Prairie Avenue, in the era of its grandeur, 1885 to the turn of the century, is really the hero of the story– Aunt Lydia, grande dame, whose past could not be unearthed is the heroine — and Ned Ramsay is merely the interlocutor, the interpreter of the passing scene. Ned had had no roots, his early youth was patterned by the good times and the bad times as his father’s fortunes ebbed and flowed. Only when he went to Aunt Lydia and Uncle Hiram, in one of the bad times, did he find that Prairie Avenue claimed him as her own. Wiser than his years, he explored the reasons behind the facade:- Aunt Lydie’s coterie of men was more than just “company”; and Mrs. Kennerly’s “nerves” had a less fashionable significance. But Ned kept his knowledge to himself, and became the staff on which the others- old and young alike- learned to lean. The novel takes the reader behind the scenes, and the mores of the bombastic young city of 1885 to 1904 become real. There’s nostalgia here for an older generation; there’s a march of time, American-wise, for those who would explore the not so distant past of bedizened splendor and easy wealth; and there are the stories of the loves and deaths that made up life on Prairie Avenue. Chicago was their monument; Prairie Avenue was their background; money their goal.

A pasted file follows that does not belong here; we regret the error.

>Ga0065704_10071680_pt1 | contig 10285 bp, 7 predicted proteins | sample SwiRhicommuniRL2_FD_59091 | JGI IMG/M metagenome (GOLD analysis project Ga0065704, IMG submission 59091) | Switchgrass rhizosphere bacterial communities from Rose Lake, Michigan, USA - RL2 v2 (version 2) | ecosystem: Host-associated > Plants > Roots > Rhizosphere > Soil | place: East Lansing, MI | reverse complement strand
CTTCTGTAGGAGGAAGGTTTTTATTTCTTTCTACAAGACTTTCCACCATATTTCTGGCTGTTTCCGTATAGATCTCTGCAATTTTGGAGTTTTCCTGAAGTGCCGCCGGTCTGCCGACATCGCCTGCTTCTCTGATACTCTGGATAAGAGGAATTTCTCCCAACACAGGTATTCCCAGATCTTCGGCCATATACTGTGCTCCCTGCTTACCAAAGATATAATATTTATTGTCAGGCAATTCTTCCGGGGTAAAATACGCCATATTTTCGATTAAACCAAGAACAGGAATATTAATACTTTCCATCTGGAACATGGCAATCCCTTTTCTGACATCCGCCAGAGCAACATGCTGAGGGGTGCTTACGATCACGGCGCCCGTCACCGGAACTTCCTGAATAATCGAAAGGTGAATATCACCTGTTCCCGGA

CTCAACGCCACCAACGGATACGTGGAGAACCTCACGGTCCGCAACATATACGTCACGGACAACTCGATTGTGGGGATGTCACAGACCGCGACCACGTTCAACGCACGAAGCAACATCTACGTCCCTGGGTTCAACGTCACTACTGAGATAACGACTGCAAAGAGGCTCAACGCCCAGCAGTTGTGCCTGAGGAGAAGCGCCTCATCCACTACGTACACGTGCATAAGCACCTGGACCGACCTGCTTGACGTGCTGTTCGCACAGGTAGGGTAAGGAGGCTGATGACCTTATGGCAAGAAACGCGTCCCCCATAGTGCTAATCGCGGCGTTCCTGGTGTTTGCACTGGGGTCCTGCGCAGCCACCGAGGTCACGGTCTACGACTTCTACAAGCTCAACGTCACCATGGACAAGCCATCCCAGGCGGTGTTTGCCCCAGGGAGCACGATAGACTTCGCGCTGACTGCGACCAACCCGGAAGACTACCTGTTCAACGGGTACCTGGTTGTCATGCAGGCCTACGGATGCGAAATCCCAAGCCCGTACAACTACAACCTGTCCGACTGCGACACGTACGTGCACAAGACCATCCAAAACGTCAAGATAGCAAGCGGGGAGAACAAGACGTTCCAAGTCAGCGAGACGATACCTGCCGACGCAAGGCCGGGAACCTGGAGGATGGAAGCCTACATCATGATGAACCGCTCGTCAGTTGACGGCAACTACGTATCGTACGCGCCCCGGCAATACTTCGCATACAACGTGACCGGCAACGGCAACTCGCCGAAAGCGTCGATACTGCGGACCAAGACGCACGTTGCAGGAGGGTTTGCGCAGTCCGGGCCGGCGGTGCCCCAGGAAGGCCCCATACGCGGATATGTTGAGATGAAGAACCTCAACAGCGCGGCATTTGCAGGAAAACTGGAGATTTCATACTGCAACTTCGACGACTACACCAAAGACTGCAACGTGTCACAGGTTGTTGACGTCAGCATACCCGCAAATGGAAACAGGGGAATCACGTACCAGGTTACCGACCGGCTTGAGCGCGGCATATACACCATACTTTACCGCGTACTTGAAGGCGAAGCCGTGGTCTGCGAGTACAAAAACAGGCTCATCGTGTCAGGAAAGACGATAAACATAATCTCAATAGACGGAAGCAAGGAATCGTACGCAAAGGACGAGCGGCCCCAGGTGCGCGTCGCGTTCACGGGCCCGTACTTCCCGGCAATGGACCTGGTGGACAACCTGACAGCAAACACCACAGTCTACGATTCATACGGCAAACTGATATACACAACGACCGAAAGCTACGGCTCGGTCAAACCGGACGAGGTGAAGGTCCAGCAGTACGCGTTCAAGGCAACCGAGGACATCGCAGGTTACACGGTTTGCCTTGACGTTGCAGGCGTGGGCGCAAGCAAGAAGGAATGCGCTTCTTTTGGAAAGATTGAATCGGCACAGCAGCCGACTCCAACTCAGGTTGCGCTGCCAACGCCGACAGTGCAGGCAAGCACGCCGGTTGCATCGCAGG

I really loved slipping into this story and picturing Chicago as it once was. As I alluded to earlier, the fact that Meeker wrote this from a mere 60-year remove, having been born into it in 1902, and having first hand background accounts from his relatives makes it so much more of a treasure for me. It allows me the freedom to trust the author and not second guess their research and dialog like I do with contemporary historical fiction. Even if Meeker’s 1949 mind got it wrong, his mistakes are less apparent (if at all) and carry their own historical charm. I realize with each passing day I love to live in the past. Not a very sophisticated approach to literature I agree. But it’s cozy there.